Australasian Science: Australia's authority on science since 1938


ATSE column

Saving the Australian Synchrotron

By John Boldeman

The possibility that political wrangling could lead to the closure of the Australian Synchrotron is almost beyond comprehension.

All advanced societies have at their core a body of technological scientists and engineers who contribute substantially to the economic and sociological development of their populations.

Switzerland is one nation that stands out. It does not belong to the European Union, it has limited mineral resources and has to rely on the expertise and capabilities of its people. At the centre of its national competence is a proportionally large number of experienced engineers and scientists who depend on their advanced scientific infrastructure.

Time for a New Focus on Food

By Julian Cribb

Civil wars over food in northern Africa at a time when around half of Australians are dying as a result of their diets present the greatest scientific challenge of our time.

Few people seem to have noticed that two governments went belly-up in North Africa recently – as a result of riots that began as protests over the price of food.

Food insecurity is growing worldwide as demand for food grows and the things we need to produce it – land, water, oil, nutrients, fish, technology and stable climates – become more scarce. At the same time around half of Australians are dying as a result of their diets, at enormous cost to those that live.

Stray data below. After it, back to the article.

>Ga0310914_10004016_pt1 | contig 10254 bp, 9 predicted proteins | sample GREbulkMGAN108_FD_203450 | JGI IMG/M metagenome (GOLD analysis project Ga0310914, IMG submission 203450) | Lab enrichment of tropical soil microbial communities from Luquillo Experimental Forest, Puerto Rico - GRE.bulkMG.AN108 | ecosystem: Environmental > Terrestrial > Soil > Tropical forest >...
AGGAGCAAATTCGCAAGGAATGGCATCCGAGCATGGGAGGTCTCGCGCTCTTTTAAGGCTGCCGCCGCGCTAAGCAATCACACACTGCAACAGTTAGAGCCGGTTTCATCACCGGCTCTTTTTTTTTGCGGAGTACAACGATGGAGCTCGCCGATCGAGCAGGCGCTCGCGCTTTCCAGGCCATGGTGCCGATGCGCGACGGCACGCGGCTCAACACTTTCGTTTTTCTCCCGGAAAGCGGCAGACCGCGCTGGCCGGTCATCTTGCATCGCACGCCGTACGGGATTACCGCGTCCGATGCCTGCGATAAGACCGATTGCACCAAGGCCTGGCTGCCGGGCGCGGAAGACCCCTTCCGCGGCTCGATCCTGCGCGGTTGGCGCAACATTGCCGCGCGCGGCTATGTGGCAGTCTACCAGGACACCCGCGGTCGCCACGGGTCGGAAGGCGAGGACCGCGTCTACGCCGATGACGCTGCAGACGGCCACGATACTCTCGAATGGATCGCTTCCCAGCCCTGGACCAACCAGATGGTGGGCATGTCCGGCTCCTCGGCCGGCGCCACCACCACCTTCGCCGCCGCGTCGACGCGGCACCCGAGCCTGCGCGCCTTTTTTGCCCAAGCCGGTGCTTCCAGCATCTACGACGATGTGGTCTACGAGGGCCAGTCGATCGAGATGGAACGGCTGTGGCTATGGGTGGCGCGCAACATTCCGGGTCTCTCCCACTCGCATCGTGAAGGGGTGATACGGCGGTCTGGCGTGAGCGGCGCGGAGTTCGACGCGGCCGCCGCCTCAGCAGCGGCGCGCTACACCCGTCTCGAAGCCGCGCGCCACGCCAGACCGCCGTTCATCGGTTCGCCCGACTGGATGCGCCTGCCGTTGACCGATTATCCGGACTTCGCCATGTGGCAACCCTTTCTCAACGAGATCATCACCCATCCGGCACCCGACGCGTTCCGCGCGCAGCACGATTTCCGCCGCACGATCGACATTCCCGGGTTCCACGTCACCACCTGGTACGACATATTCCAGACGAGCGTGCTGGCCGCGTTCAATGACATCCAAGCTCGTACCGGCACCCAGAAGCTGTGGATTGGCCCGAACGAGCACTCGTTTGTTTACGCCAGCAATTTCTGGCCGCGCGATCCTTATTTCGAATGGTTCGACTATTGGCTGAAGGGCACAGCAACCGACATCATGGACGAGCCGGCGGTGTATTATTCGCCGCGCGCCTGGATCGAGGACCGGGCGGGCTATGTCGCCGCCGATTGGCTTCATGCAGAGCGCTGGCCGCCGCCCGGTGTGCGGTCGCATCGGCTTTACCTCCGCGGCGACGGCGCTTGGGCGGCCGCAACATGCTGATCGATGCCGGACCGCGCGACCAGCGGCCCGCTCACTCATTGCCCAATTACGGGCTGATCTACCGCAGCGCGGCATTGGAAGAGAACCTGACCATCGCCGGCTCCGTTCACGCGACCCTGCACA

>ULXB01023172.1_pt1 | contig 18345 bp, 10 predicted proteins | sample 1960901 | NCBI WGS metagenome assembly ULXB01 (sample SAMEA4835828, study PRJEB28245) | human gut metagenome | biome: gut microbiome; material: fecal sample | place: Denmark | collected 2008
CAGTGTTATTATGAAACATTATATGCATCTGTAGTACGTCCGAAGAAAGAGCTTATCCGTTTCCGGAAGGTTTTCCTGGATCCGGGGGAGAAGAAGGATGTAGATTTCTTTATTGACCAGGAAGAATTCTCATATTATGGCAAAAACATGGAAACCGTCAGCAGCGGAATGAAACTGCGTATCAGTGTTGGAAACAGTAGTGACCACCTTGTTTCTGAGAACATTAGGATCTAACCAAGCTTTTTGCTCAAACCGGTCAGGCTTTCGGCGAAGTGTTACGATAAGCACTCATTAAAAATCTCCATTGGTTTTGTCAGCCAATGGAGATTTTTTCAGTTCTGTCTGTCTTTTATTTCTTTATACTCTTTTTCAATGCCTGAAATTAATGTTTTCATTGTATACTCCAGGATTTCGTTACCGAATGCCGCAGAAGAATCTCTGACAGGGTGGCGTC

Chief Questions for Science Advice

By Robin Batterham

It’s time to review how government receives its scientific advice following the resignation of Chief Scientist Penny Sackett.

Governments must look to the wealth of scientific and technological skills available to them to help develop evidence-based policies on important economic and social objectives. These include population strategy, food production, low-carbon energy supplies, water management and national productivity – as well as the implications for risk management and remediation around national emergencies, which often flow from extreme climate events.

Don’t Rush the Science Curriculum

By Lesley Parker and Alan Finkel

The rush to implement the new Australian Curriculum is jeopardising the future of science, engineering and maths education.

Science, Technology, Engineering and Mathematics (STEM) education in schools is essential for a prosperous, informed and scientifically and technologically competent nation. But Australia needs a significant and immediate investment in STEM teachers as we face a critical period in the development and implementation of the new Australian Curriculum. The investment in teachers is necessary to compensate for previous underinvestment.